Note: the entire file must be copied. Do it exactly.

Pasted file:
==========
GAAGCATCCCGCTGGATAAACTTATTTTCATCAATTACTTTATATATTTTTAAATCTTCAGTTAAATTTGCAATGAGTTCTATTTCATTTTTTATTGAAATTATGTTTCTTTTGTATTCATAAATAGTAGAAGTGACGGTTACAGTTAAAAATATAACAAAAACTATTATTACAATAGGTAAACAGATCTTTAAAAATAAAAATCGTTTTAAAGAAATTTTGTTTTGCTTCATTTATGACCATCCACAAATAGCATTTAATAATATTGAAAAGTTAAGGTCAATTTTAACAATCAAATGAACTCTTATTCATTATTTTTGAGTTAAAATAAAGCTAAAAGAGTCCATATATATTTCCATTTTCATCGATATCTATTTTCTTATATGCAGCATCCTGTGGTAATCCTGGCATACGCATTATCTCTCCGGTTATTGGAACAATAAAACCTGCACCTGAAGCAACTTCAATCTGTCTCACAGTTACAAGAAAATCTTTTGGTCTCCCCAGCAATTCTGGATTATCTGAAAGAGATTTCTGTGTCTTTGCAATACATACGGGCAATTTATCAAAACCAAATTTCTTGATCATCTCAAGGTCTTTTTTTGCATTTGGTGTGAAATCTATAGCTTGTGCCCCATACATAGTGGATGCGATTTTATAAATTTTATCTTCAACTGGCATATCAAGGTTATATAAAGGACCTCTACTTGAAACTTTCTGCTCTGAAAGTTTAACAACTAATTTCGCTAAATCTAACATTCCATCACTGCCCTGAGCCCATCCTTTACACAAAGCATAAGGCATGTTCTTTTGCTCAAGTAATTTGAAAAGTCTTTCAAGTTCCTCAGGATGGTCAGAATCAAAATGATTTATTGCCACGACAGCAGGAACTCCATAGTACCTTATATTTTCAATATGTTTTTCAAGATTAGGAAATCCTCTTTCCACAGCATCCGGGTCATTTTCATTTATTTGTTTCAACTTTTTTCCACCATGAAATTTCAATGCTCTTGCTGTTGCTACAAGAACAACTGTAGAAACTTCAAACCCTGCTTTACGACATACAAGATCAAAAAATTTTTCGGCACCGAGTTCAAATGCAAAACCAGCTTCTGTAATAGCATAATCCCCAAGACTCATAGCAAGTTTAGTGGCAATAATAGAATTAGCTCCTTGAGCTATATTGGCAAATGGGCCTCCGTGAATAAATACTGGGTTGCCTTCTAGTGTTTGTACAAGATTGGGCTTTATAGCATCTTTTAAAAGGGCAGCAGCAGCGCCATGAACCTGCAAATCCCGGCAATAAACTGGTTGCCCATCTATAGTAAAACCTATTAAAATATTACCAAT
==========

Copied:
GAAGCATCCCGCTGGATAAACTTATTTTCATCAATTACTTTATATATTTTTAAATCTTCAGTTAAATTTGCAATGAGTTCTATTTCATTTTTTATTGAAATTATGTTTCTTTTGTATTCATAAATAGTAGAAGTGACGGTTACAGTTAAAAATATAACAAAAACTATTATTACAATAGGTAAACAGATCTTTAAAAATAAAAATCGTTTTAAAGAAATTTTGTTTTGCTTCATTTATGACCATCCACAAATAGCATTTAATAATATTGAAAAGTTAAGGTCAATTTTAACAATCAAATGAACTCTTATTCATTATTTTTGAGTTAAAATAAAGCTAAAAGAGTCCATATATATTTCCATTTTCATCGATATCTATTTTCTTATATGCAGCATCCTGTGGTAATCCTGGCATACGCATTATCTCTCCGGTTATTGGAACAATAAAACCTGCACCTGAAGCAACTTCAATCTGTCTCACAGTTACAAGAAAATCTTTTGGTCTCCCCAGCAATTCTGGATTATCTGAAAGAGATTTCTGTGTCTTTGCAATACATACGGGCAATTTATCAAAACCAAATTTCTTGATCATCTCAAGGTCTTTTTTTGCATTTGGTGTGAAATCTATAGCTTGTGCCCCATACATAGTGGATGCGATTTTATAAATTTTATCTTCAACTGGCATATCAAGGTTATATAAAGGACCTCTACTTGAAACTTTCTGCTCTGAAAGTTTAACAACTAATTTCGCTAAATCTAACATTCCATCACTGCCCTGAGCCCATCCTTTACACAAAGCATAAGGCATGTTCTTTTGCTCAAGTAATTTGAAAAGTCTTTCAAGTTCCTCAGGATGGTCAGAATCAAAATGATTTATTGCCACGACAGCAGGAACTCCATAGTACCTTATATTTTCAATATGTTTTTCAAGATTAGGAAATCCTCTTTCCACAGCATCCGGGTCATTTTCATTTATTTGTTTCAACTTTTTTCCACCATGAAATTTCAATGCTCTTGCTGTTGCTACAAGAACAACTGTAGAAACTTCAAACCCTGCTTTACGACATACAAGATCAAAAAATTTTTCGGCACCGAGTTCAAATGCAAAACCAGCTTCTGTAATAGCATAATCCCCAAGACTCATAGCAAGTTTAGTGGCAATAATAGAATTAGCTCCTTGAGCTATATTGGCAAATGGGCCTCCGTGAATAAATACTGGGTTGCCTTCTAGTGTTTGTACAAGATTGGGCTTTATAGCATCTTTTAAAAGGGCAGCAGCAGCGCCATGAACCTGCAAATCCCGGCAATAAACTGGTTGCCCATCTATAGTAAAACCTATTAAAATATTACCAAT